For last 1 digit, numbers show a cyclicity of 4 or less. For last 2 digits, the cyclicity is 20 or less. In fact more last-2-digit combos show cyclicities of 10 or 20 steps; very few show a 2 or 4 step repetition! But in the exam, they are more likely to ask such a number simply because the 20-step ones could be a bit too complicated…

Unlikely to come in CAT; if it does, it will be something in which the concepts above can be easily modified (as in, something which repeats soon or in which binomial expansion can be of use)

I am not able to understand why dint you do 68*68, instead you did 68*18. I get that we get the same result for last two digits for both, but is there any pattern like, for all numbers greater than 50 we can keep multiplying, Number*(Number-50) to find last two digits ?

PS – Thanks for the blog even though its an year old, It has been of great use to my preparation for CAT-14 ðŸ™‚

It will work for even numbers (as even * 50 will end in 00). I don’t remember why I didn’t mention it. Or possibly I took it as a given (it is a shortcut I use sometimes, it has become obvious to me but it isn’t that obvious really…sorry)

Hi J It will be helpful if you can explain the idea of taking 18 instead of 68 in a bit detail.

68= (50+18). Now for any even number E, E*50 will give 00, and so the last two digits of E*68 i.e. E*(50+18) will be the same as those of E*18

regards
J

Can binomial expansion be used to find the last two digits of 12^13?
(10+2)^13 = 13C1*10*2^12 + 2^13
Last digit of 2^12 = 6.. so 13*10*6= 80 and last digit of 2^13 is 2
so 80 +2 =82. But the answer is 72 by another method.
Can you tell me where exactly did I make a blunder?

While most of the numbers shows a behavioural pattern having a cyclicity of 4, why 12 shows a cyclicity of 20?

For last 1 digit, numbers show a cyclicity of 4 or less. For last 2 digits, the cyclicity is 20 or less. In fact more last-2-digit combos show cyclicities of 10 or 20 steps; very few show a 2 or 4 step repetition! But in the exam, they are more likely to ask such a number simply because the 20-step ones could be a bit too complicated…

regards

J

Any post on cylicity of last 3 digits?

Unlikely to come in CAT; if it does, it will be something in which the concepts above can be easily modified (as in, something which repeats soon or in which binomial expansion can be of use)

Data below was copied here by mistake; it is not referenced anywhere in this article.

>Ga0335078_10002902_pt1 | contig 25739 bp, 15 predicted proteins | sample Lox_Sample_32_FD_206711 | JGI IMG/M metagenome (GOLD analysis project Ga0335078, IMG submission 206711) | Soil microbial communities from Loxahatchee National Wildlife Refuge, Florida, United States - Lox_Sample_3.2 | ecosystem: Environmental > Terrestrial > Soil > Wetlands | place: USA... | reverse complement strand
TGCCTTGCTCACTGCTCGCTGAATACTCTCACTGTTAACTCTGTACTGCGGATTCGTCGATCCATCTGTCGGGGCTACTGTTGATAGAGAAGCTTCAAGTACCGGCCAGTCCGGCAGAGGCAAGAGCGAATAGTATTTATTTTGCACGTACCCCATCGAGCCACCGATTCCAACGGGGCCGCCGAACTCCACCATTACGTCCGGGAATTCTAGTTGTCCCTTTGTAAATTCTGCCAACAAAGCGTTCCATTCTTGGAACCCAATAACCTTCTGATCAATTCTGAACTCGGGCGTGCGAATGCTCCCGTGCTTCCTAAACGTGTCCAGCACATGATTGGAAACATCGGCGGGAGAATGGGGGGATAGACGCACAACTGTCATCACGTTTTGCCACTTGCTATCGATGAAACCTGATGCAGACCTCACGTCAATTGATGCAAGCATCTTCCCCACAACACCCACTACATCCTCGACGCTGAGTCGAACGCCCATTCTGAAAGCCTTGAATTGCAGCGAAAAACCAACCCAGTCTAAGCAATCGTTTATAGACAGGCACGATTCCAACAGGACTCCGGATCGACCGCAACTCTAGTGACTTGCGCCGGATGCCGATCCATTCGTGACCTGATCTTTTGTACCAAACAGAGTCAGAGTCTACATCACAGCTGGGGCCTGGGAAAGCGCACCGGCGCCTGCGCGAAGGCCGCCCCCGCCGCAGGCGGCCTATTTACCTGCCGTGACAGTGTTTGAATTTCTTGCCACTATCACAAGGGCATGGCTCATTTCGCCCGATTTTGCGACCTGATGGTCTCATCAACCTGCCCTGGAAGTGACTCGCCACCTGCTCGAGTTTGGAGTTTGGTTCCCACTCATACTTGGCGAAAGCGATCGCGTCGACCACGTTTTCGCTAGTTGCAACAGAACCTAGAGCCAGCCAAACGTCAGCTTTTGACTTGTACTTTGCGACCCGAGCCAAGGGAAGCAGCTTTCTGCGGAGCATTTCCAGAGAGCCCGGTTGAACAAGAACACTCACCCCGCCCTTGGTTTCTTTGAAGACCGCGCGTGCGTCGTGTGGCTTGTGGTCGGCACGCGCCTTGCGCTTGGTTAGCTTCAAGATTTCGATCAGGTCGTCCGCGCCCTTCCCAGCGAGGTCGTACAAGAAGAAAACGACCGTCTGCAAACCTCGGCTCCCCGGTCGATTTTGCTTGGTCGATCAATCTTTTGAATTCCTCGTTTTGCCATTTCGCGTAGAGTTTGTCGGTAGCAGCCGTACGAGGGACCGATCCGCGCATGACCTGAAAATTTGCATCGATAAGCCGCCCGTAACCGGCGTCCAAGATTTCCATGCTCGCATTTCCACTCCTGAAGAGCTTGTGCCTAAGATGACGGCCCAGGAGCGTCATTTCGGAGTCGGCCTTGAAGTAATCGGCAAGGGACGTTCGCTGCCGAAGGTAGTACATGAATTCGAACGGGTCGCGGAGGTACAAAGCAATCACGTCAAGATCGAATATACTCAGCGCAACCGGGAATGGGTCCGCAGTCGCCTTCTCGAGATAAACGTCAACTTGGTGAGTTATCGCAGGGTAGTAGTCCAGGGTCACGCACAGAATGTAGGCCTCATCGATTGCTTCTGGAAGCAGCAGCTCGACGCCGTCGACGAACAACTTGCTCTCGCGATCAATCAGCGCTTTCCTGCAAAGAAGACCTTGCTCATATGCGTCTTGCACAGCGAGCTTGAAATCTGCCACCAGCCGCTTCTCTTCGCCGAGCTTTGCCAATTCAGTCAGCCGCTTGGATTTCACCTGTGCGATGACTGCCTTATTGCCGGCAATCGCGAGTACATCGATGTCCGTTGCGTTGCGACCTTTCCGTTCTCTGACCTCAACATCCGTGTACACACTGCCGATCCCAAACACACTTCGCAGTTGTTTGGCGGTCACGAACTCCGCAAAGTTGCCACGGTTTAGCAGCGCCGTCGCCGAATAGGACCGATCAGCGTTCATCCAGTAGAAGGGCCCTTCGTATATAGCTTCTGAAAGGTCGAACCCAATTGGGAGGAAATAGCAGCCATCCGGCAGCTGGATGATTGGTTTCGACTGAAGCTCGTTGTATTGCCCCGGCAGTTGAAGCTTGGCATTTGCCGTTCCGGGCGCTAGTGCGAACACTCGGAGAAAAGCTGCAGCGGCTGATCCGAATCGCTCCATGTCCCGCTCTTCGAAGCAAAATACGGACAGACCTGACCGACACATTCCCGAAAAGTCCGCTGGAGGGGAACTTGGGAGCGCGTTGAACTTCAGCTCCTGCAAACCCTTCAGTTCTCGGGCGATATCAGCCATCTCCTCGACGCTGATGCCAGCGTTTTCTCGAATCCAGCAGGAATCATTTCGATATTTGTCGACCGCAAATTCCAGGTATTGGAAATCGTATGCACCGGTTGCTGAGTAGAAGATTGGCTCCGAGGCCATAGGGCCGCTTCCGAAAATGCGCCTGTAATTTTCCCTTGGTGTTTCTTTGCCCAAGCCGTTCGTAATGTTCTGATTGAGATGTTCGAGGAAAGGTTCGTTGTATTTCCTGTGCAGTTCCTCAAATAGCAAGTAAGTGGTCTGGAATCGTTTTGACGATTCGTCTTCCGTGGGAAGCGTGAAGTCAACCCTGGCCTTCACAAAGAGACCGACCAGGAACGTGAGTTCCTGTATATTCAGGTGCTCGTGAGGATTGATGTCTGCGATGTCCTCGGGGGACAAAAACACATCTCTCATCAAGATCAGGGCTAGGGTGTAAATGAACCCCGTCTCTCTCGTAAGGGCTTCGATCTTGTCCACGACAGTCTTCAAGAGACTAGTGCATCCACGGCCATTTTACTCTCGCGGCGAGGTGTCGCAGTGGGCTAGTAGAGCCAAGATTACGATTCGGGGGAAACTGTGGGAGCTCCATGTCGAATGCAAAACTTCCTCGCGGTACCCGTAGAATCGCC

regards

J

I am not able to understand why dint you do 68*68, instead you did 68*18. I get that we get the same result for last two digits for both, but is there any pattern like, for all numbers greater than 50 we can keep multiplying, Number*(Number-50) to find last two digits ?

PS – Thanks for the blog even though its an year old, It has been of great use to my preparation for CAT-14 ðŸ™‚

It will work for even numbers (as

even * 50will end in 00). I don’t remember why I didn’t mention it. Or possibly I took it as a given (it is a shortcut I use sometimes, it has become obvious to me but it isn’t that obvious really…sorry)regards

J

Hi J It will be helpful if you can explain the idea of taking 18 instead of 68 in a bit detail.

68= (50+18). Now for any even number E, E*50 will give 00, and so the last two digits of E*68 i.e. E*(50+18) will be the same as those of E*18

regards

J

Can binomial expansion be used to find the last two digits of 12^13?

(10+2)^13 = 13C1*10*2^12 + 2^13

Last digit of 2^12 = 6.. so 13*10*6= 80 and last digit of 2^13 is 2

so 80 +2 =82. But the answer is 72 by another method.

Can you tell me where exactly did I make a blunder?

You missed the second last digit of 2^13….that will also affect the answer…

regards

J

Ok Got it Thanks a lot..

Right! Thank you! ðŸ™‚

Hello J sir

Could you please guide me whether there is a post for Indices& Surds and Functions anywhere in the blog.

Thank You

Not yet, but there are some posts on Sequences specifically.

regards

J